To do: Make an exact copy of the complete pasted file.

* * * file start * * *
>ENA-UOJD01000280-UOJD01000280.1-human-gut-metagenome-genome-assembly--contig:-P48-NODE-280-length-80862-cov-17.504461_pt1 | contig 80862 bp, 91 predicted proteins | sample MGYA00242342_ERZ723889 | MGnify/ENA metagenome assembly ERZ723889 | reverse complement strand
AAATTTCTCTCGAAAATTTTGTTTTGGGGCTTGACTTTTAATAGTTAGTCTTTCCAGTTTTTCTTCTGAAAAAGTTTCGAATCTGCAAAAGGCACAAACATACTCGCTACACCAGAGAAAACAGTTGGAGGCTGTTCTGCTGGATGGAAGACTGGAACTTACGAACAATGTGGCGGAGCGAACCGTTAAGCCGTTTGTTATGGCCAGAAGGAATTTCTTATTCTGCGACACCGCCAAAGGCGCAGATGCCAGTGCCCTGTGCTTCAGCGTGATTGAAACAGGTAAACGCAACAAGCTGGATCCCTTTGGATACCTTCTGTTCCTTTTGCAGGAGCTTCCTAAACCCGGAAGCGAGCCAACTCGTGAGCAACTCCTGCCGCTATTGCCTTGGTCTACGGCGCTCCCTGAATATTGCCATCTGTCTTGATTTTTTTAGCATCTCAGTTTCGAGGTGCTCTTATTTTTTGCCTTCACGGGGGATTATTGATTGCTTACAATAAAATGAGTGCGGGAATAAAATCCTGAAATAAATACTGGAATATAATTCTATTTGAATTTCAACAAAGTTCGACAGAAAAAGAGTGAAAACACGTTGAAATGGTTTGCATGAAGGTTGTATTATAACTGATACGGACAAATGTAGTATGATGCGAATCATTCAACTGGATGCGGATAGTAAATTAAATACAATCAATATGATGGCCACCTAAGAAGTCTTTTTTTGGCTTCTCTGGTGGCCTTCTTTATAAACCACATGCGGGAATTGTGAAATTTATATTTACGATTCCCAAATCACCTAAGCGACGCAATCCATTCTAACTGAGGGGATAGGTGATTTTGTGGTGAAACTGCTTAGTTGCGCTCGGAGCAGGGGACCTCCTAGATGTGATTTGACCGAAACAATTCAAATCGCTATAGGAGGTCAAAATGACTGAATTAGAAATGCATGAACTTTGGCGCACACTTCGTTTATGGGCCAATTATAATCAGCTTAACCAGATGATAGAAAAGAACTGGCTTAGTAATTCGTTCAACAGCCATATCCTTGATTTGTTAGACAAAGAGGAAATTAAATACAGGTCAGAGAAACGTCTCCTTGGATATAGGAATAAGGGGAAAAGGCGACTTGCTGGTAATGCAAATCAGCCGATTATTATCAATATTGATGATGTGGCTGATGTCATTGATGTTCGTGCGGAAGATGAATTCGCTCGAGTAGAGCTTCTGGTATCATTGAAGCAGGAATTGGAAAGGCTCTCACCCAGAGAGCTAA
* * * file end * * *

>ENA-UOJD01000280-UOJD01000280.1-human-gut-metagenome-genome-assembly--contig:-P48-NODE-280-length-80862-cov-17.504461_pt1 | contig 80862 bp, 91 predicted proteins | sample MGYA00242342_ERZ723889 | MGnify/ENA metagenome assembly ERZ723889 | reverse complement strand
AAATTTCTCTCGAAAATTTTGTTTTGGGGCTTGACTTTTAATAGTTAGTCTTTCCAGTTTTTCTTCTGAAAAAGTTTCGAATCTGCAAAAGGCACAAACATACTCGCTACACCAGAGAAAACAGTTGGAGGCTGTTCTGCTGGATGGAAGACTGGAACTTACGAACAATGTGGCGGAGCGAACCGTTAAGCCGTTTGTTATGGCCAGAAGGAATTTCTTATTCTGCGACACCGCCAAAGGCGCAGATGCCAGTGCCCTGTGCTTCAGCGTGATTGAAACAGGTAAACGCAACAAGCTGGATCCCTTTGGATACCTTCTGTTCCTTTTGCAGGAGCTTCCTAAACCCGGAAGCGAGCCAACTCGTGAGCAACTCCTGCCGCTATTGCCTTGGTCTACGGCGCTCCCTGAATATTGCCATCTGTCTTGATTTTTTTAGCATCTCAGTTTCGAGGTGCTCTTATTTTTTGCCTTCACGGGGGATTATTGATTGCTTACAATAAAATGAGTGCGGGAATAAAATCCTGAAATAAATACTGGAATATAATTCTATTTGAATTTCAACAAAGTTCGACAGAAAAAGAGTGAAAACACGTTGAAATGGTTTGCATGAAGGTTGTATTATAACTGATACGGACAAATGTAGTATGATGCGAATCATTCAACTGGATGCGGATAGTAAATTAAATACAATCAATATGATGGCCACCTAAGAAGTCTTTTTTTGGCTTCTCTGGTGGCCTTCTTTATAAACCACATGCGGGAATTGTGAAATTTATATTTACGATTCCCAAATCACCTAAGCGACGCAATCCATTCTAACTGAGGGGATAGGTGATTTTGTGGTGAAACTGCTTAGTTGCGCTCGGAGCAGGGGACCTCCTAGATGTGATTTGACCGAAACAATTCAAATCGCTATAGGAGGTCAAAATGACTGAATTAGAAATGCATGAACTTTGGCGCACACTTCGTTTATGGGCCAATTATAATCAGCTTAACCAGATGATAGAAAAGAACTGGCTTAGTAATTCGTTCAACAGCCATATCCTTGATTTGTTAGACAAAGAGGAAATTAAATACAGGTCAGAGAAACGTCTCCTTGGATATAGGAATAAGGGGAAAAGGCGACTTGCTGGTAATGCAAATCAGCCGATTATTATCAATATTGATGATGTGGCTGATGTCATTGATGTTCGTGCGGAAGATGAATTCGCTCGAGTAGAGCTTCTGGTATCATTGAAGCAGGAATTGGAAAGGCTCTCACCCAGAGAGCTAA